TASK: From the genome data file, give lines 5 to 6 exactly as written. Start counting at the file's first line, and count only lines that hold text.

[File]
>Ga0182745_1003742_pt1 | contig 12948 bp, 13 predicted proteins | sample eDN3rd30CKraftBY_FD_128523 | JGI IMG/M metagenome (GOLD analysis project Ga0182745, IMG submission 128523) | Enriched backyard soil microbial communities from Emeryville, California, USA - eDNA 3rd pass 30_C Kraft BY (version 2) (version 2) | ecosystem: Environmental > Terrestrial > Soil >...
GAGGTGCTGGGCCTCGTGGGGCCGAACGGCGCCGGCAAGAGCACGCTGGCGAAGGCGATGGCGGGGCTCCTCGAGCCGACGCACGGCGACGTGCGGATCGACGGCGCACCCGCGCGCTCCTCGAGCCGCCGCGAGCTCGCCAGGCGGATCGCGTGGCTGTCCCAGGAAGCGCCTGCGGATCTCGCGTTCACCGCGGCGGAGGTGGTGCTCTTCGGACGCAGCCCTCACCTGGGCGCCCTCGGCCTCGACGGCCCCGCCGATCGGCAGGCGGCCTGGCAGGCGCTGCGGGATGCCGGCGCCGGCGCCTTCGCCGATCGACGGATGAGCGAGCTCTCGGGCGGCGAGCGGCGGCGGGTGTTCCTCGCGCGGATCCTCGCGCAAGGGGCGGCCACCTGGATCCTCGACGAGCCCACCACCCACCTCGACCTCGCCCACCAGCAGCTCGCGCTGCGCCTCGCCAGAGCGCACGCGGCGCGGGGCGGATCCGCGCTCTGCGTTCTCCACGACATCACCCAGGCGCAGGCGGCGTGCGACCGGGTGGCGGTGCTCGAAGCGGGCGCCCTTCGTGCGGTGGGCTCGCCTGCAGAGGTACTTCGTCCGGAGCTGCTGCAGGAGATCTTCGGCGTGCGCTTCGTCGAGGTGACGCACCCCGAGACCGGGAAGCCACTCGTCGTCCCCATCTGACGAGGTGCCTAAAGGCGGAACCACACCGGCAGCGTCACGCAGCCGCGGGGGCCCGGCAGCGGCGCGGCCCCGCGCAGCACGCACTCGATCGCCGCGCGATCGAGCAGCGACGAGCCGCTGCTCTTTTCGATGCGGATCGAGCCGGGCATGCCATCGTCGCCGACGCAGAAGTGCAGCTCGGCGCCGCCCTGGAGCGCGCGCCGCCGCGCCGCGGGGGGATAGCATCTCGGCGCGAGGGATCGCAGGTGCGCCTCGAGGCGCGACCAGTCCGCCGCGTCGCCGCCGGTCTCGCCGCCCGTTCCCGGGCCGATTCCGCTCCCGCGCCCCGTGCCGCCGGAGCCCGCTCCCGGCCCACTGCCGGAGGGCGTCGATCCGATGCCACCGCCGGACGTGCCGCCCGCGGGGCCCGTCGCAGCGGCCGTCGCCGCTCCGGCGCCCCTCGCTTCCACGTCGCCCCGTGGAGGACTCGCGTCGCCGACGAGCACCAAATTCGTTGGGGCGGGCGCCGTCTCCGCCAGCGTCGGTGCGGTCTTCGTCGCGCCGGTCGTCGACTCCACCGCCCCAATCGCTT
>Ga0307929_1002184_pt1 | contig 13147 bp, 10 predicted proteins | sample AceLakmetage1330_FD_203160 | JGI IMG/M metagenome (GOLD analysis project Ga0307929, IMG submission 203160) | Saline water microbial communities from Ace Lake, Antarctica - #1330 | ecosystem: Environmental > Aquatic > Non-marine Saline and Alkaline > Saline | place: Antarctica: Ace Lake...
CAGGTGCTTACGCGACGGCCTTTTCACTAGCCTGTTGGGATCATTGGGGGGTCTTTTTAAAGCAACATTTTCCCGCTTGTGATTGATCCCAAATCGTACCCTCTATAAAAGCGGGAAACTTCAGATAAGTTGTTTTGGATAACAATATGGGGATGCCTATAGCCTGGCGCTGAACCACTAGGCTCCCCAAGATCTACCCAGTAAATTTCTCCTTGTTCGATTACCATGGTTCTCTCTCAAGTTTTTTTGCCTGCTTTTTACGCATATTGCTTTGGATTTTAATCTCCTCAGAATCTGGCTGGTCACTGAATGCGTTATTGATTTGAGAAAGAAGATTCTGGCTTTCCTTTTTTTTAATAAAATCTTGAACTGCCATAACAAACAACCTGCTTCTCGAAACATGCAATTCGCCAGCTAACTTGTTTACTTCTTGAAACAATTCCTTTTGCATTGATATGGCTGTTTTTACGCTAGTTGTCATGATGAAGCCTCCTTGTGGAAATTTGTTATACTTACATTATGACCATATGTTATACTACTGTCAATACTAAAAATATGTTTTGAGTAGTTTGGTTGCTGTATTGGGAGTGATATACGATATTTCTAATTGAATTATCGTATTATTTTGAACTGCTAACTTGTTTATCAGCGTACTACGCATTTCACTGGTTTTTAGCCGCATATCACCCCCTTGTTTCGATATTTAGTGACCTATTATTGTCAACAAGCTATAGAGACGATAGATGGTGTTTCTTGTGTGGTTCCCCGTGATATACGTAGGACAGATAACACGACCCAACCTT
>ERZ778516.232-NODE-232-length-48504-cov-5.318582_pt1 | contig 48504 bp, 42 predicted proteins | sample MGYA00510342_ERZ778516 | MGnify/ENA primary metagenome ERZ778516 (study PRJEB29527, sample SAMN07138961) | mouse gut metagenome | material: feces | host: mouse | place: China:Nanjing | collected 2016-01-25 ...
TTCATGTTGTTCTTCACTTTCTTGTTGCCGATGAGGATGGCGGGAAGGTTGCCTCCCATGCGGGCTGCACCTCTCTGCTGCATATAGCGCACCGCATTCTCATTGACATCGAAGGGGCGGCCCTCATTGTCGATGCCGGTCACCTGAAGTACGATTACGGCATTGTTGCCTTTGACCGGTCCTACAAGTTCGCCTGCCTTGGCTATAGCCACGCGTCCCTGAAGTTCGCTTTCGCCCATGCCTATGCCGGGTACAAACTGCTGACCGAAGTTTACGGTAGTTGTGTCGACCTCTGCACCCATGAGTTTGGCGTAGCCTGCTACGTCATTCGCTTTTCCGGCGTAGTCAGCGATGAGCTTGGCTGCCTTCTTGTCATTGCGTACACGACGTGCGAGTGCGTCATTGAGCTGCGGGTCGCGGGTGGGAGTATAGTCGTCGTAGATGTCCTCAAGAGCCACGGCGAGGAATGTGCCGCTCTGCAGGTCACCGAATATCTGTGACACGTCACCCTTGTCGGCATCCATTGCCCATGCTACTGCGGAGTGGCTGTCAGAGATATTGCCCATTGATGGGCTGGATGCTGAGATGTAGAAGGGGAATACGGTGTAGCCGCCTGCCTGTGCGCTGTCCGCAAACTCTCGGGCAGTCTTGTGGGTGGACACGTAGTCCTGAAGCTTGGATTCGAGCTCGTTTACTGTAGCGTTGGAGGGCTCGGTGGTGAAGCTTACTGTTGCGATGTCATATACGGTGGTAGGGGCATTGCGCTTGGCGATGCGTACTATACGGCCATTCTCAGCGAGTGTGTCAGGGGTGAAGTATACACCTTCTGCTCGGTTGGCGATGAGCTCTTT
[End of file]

>ERZ778516.232-NODE-232-length-48504-cov-5.318582_pt1 | contig 48504 bp, 42 predicted proteins | sample MGYA00510342_ERZ778516 | MGnify/ENA primary metagenome ERZ778516 (study PRJEB29527, sample SAMN07138961) | mouse gut metagenome | material: feces | host: mouse | place: China:Nanjing | collected 2016-01-25 ...
TTCATGTTGTTCTTCACTTTCTTGTTGCCGATGAGGATGGCGGGAAGGTTGCCTCCCATGCGGGCTGCACCTCTCTGCTGCATATAGCGCACCGCATTCTCATTGACATCGAAGGGGCGGCCCTCATTGTCGATGCCGGTCACCTGAAGTACGATTACGGCATTGTTGCCTTTGACCGGTCCTACAAGTTCGCCTGCCTTGGCTATAGCCACGCGTCCCTGAAGTTCGCTTTCGCCCATGCCTATGCCGGGTACAAACTGCTGACCGAAGTTTACGGTAGTTGTGTCGACCTCTGCACCCATGAGTTTGGCGTAGCCTGCTACGTCATTCGCTTTTCCGGCGTAGTCAGCGATGAGCTTGGCTGCCTTCTTGTCATTGCGTACACGACGTGCGAGTGCGTCATTGAGCTGCGGGTCGCGGGTGGGAGTATAGTCGTCGTAGATGTCCTCAAGAGCCACGGCGAGGAATGTGCCGCTCTGCAGGTCACCGAATATCTGTGACACGTCACCCTTGTCGGCATCCATTGCCCATGCTACTGCGGAGTGGCTGTCAGAGATATTGCCCATTGATGGGCTGGATGCTGAGATGTAGAAGGGGAATACGGTGTAGCCGCCTGCCTGTGCGCTGTCCGCAAACTCTCGGGCAGTCTTGTGGGTGGACACGTAGTCCTGAAGCTTGGATTCGAGCTCGTTTACTGTAGCGTTGGAGGGCTCGGTGGTGAAGCTTACTGTTGCGATGTCATATACGGTGGTAGGGGCATTGCGCTTGGCGATGCGTACTATACGGCCATTCTCAGCGAGTGTGTCAGGGGTGAAGTATACACCTTCTGCTCGGTTGGCGATGAGCTCTTT